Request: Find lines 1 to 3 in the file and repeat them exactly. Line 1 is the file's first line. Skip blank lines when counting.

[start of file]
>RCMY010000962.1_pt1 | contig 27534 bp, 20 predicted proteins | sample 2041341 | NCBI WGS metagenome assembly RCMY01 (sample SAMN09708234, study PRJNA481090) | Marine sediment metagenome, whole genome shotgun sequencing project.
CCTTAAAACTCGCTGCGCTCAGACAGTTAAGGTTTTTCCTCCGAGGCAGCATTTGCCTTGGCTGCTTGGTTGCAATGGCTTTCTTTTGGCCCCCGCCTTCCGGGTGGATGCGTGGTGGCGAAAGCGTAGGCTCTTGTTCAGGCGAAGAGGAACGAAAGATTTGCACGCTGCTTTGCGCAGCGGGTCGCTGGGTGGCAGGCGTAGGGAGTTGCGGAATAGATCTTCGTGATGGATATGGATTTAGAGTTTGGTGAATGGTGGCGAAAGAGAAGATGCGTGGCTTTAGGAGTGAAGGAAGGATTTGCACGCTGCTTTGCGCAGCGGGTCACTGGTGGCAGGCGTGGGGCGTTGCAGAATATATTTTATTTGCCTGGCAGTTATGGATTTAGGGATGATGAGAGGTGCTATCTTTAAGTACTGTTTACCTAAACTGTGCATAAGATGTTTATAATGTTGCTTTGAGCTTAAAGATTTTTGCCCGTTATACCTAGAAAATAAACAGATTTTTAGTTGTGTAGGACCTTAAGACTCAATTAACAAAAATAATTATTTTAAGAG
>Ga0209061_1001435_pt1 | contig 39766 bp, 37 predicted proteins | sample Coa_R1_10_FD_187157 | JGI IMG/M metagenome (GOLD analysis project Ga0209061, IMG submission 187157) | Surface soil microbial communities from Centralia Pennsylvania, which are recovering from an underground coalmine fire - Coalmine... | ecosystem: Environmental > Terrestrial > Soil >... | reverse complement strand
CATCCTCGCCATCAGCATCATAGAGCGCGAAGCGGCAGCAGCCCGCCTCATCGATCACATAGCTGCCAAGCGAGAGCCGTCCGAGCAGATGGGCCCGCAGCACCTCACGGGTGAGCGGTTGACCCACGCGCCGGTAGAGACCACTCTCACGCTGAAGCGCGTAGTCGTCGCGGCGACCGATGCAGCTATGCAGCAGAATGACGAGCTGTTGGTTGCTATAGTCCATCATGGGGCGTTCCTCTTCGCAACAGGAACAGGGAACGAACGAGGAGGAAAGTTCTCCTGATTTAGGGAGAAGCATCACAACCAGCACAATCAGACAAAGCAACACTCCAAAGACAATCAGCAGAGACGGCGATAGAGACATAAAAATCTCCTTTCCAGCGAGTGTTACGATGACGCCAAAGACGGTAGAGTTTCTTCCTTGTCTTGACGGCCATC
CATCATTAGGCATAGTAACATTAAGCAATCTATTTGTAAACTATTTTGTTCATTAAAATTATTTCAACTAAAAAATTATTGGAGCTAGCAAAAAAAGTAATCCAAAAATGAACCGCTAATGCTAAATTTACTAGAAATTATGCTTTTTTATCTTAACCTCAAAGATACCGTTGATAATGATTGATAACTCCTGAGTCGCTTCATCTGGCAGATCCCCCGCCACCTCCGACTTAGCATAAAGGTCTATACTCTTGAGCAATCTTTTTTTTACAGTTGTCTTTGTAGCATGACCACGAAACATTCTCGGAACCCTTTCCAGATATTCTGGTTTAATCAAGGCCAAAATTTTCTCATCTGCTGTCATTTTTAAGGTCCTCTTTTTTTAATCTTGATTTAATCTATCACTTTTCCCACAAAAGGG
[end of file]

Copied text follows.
>RCMY010000962.1_pt1 | contig 27534 bp, 20 predicted proteins | sample 2041341 | NCBI WGS metagenome assembly RCMY01 (sample SAMN09708234, study PRJNA481090) | Marine sediment metagenome, whole genome shotgun sequencing project.
CCTTAAAACTCGCTGCGCTCAGACAGTTAAGGTTTTTCCTCCGAGGCAGCATTTGCCTTGGCTGCTTGGTTGCAATGGCTTTCTTTTGGCCCCCGCCTTCCGGGTGGATGCGTGGTGGCGAAAGCGTAGGCTCTTGTTCAGGCGAAGAGGAACGAAAGATTTGCACGCTGCTTTGCGCAGCGGGTCGCTGGGTGGCAGGCGTAGGGAGTTGCGGAATAGATCTTCGTGATGGATATGGATTTAGAGTTTGGTGAATGGTGGCGAAAGAGAAGATGCGTGGCTTTAGGAGTGAAGGAAGGATTTGCACGCTGCTTTGCGCAGCGGGTCACTGGTGGCAGGCGTGGGGCGTTGCAGAATATATTTTATTTGCCTGGCAGTTATGGATTTAGGGATGATGAGAGGTGCTATCTTTAAGTACTGTTTACCTAAACTGTGCATAAGATGTTTATAATGTTGCTTTGAGCTTAAAGATTTTTGCCCGTTATACCTAGAAAATAAACAGATTTTTAGTTGTGTAGGACCTTAAGACTCAATTAACAAAAATAATTATTTTAAGAG
>Ga0209061_1001435_pt1 | contig 39766 bp, 37 predicted proteins | sample Coa_R1_10_FD_187157 | JGI IMG/M metagenome (GOLD analysis project Ga0209061, IMG submission 187157) | Surface soil microbial communities from Centralia Pennsylvania, which are recovering from an underground coalmine fire - Coalmine... | ecosystem: Environmental > Terrestrial > Soil >... | reverse complement strand